Peter Hibberd, M.D., is a doctor whose advice is based on more than 28 years of hospital outpatient and inpatient experience. He is an experienced emergency medicine physician, surgeon, and consultant. Dr. Hibberd is certified by the American Board of Emergency Medicine. He is also a fellow and active member of the American Academy of Family Physicians, an active member of the American College of Emergency Physicians, and a member and fellow of the American Academy of Emergency Medicine. Dr. Hibberd has earned numerous national and international professional certifications, memberships, and awards.

My Daughter Has Hyperthyroidism. How Can I Help Her Lose Weight?

Friday, 11 June 2010 04:29 PM

Question: My daughter was diagnosed with hyperthyroid. They put her on medication and say the blood tests are good. Yet, she is tired all the time and keeps gaining weight, she is almost 300 pounds! It is easy for doctors to say, "You are fat; exercise!" How do they expect a person to exercise when they have no energy?
Dr. Hibberd's Answer:
Clearly your daughter is in need of medical intervention. I'm not sure what you mean by her "thyroid would swing" since there is no such medical entity. I believe you mean her hormone values fluctuate, which no doubt is related to her thyroid supplementation. Her thyroid repletion is easily monitored by her (highly sensitive) TSH reading.
Often other endocrine disorders can coexist with each other and I recommend she see an endocrinologist for proper testing to exclude Cushing syndrome (an excess production of cortisone) as well as other conditions associated with morbid obesity which often require specific testing to detect.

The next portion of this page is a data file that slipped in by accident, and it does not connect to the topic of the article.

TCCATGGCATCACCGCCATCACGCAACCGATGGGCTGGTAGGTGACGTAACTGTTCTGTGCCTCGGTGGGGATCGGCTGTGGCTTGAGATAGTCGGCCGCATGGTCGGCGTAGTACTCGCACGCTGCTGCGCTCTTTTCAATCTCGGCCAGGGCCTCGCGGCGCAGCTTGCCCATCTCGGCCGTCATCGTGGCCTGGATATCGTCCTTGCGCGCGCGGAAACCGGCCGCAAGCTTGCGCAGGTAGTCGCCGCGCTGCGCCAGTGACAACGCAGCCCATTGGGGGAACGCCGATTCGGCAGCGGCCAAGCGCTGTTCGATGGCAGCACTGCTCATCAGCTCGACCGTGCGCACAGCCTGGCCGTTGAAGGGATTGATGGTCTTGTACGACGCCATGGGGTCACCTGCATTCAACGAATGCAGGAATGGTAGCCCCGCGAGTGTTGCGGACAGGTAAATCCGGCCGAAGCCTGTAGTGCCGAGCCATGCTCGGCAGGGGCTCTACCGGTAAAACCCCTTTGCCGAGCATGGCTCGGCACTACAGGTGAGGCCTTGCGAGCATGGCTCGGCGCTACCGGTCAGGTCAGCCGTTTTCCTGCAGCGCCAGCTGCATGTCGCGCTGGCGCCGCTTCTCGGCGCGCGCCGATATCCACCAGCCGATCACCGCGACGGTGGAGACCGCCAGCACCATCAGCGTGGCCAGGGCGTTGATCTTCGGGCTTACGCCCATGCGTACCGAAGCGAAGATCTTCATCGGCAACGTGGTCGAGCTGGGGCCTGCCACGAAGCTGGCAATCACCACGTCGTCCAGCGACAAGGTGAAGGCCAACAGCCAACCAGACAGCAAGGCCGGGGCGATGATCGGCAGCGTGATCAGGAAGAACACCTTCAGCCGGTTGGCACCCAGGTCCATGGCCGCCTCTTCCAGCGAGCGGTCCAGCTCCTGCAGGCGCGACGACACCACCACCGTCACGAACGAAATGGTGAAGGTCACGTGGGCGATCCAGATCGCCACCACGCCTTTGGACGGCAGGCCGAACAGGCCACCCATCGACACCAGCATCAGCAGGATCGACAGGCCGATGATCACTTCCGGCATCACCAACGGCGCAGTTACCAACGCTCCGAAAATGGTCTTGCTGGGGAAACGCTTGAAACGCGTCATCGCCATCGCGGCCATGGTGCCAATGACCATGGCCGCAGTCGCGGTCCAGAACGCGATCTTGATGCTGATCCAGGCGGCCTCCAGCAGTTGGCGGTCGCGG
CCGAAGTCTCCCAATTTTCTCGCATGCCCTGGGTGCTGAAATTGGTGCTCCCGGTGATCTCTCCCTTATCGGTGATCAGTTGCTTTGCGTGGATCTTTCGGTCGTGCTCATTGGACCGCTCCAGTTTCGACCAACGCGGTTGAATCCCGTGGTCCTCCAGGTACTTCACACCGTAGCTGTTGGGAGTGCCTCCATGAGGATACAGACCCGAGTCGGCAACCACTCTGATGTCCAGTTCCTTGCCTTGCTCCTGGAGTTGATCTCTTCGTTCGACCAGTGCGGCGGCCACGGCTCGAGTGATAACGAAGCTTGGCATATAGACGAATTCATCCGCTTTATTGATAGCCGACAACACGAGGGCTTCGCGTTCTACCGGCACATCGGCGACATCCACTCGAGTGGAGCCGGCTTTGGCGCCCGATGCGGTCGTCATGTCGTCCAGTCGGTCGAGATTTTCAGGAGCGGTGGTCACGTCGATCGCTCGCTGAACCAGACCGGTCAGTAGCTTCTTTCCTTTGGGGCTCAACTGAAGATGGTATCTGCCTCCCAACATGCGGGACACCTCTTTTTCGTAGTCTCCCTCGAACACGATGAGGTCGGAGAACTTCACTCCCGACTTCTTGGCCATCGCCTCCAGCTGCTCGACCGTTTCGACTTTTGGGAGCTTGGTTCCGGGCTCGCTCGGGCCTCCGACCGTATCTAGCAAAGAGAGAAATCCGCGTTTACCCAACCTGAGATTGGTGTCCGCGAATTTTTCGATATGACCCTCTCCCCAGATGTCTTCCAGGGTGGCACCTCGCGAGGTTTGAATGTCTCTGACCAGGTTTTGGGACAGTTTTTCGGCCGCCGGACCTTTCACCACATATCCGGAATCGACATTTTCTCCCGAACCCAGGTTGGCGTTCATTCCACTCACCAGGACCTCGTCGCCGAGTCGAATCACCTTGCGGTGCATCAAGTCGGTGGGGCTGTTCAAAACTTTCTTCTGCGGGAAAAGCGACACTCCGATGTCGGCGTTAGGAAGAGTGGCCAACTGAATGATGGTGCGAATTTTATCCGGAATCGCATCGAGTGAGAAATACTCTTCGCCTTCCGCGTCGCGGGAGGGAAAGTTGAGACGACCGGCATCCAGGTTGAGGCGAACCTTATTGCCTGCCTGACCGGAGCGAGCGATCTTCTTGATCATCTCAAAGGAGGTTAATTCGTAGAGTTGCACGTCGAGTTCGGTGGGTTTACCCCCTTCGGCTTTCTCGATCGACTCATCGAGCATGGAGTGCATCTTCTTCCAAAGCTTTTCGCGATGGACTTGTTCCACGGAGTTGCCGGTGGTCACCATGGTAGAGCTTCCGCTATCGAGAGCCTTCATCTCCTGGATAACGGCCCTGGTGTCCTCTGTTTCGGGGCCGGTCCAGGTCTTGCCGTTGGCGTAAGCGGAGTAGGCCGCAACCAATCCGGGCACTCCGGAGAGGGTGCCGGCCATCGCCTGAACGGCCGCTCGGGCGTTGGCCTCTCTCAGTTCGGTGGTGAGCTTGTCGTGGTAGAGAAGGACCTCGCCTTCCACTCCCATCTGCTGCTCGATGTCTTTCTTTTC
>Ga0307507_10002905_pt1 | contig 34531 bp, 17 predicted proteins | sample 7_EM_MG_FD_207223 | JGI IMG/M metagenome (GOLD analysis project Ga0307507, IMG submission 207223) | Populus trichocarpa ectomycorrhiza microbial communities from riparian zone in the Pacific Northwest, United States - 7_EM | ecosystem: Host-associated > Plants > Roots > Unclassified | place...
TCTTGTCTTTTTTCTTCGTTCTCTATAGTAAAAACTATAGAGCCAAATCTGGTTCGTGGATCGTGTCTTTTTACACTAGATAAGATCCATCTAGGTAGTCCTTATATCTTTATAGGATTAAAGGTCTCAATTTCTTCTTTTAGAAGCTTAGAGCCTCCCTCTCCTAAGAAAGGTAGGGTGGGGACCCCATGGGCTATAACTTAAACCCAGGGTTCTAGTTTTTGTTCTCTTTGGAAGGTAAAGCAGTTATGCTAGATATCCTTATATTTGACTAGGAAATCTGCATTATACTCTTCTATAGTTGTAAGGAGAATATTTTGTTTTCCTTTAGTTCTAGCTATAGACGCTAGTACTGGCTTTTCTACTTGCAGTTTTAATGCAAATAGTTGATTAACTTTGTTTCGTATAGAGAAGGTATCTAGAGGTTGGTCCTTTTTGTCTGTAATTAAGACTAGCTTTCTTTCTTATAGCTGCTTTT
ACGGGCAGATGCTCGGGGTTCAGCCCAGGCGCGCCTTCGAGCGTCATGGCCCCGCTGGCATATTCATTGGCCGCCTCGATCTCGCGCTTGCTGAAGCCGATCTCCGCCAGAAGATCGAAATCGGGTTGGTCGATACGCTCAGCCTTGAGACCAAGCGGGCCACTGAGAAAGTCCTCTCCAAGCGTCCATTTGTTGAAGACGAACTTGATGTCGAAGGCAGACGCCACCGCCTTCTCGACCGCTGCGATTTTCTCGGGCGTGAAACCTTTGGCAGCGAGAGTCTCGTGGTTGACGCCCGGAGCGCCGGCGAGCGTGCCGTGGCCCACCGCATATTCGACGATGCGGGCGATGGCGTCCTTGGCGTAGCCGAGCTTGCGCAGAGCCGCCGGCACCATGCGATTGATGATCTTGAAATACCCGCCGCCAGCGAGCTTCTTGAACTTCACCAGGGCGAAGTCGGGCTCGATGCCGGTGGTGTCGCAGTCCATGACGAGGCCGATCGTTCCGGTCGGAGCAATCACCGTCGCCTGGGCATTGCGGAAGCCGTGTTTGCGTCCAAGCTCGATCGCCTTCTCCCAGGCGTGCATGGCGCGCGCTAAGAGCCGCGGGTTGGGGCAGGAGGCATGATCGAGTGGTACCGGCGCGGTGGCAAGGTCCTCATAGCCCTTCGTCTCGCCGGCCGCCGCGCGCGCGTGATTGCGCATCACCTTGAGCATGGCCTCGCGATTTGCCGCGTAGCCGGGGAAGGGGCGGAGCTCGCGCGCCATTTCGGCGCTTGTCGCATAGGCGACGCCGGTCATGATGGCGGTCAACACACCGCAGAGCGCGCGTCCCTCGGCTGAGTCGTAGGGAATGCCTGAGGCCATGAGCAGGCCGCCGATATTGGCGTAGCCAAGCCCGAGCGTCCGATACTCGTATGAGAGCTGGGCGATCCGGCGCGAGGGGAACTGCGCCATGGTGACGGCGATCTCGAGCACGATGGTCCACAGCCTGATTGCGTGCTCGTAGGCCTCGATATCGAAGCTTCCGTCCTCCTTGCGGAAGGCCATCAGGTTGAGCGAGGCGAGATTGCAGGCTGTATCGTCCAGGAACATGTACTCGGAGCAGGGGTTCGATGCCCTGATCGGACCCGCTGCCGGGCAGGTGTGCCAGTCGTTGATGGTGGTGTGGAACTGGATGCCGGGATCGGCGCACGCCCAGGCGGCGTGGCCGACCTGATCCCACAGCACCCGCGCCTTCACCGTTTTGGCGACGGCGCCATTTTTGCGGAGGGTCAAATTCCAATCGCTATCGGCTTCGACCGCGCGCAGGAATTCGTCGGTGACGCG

You are right to say that obesity drains your energy to say the least. It really does. Even a 20 pound weight loss provides significant well being to many victims of obesity. Remember though that this has taken a long time to manifest as 300 pounds, and she has undoubtedly other problems she needs to have addressed, so stop the pitty session and get her obesity treatment program started now. She needs this regardless of whether she has co-existing endocrine (glandular) disease or not.
Depression almost always will play a role in cases such as this, so be sure to explore this treatment option with your consultants also. Failure of conservative measures should lead to consideration for bariatric (weight loss) surgery. Desirable weight loss will average 2-3 pounds per week. Avoid starvation diets. Five small meals per day are far better for weight loss than two larger meals daily.
Sensible meal planning and appropriate adjusted exercise to convert fat into muscle is essential. Remember, our body will not produce an abundance of fat unless our caloric intake is excessive regardless of whether we are hypothyroid or not. A visit or more to a professional dietician would be time and money well invested.
The AMA is a voluntary organization that is a recognized physician and consumer advocate. Not all medical doctors belong to the AMA. Medical disease recommendations are usually provided by component subspecialty societies often not associated with the AMA at all.
It appears that you are upset with her doctors and the communication line has been broken. I suggest you seek some medical professional advice for your daughter without delay. Call your doctor and request they refer you to a consultant medical doctor for a second opinion, and let me know the results.

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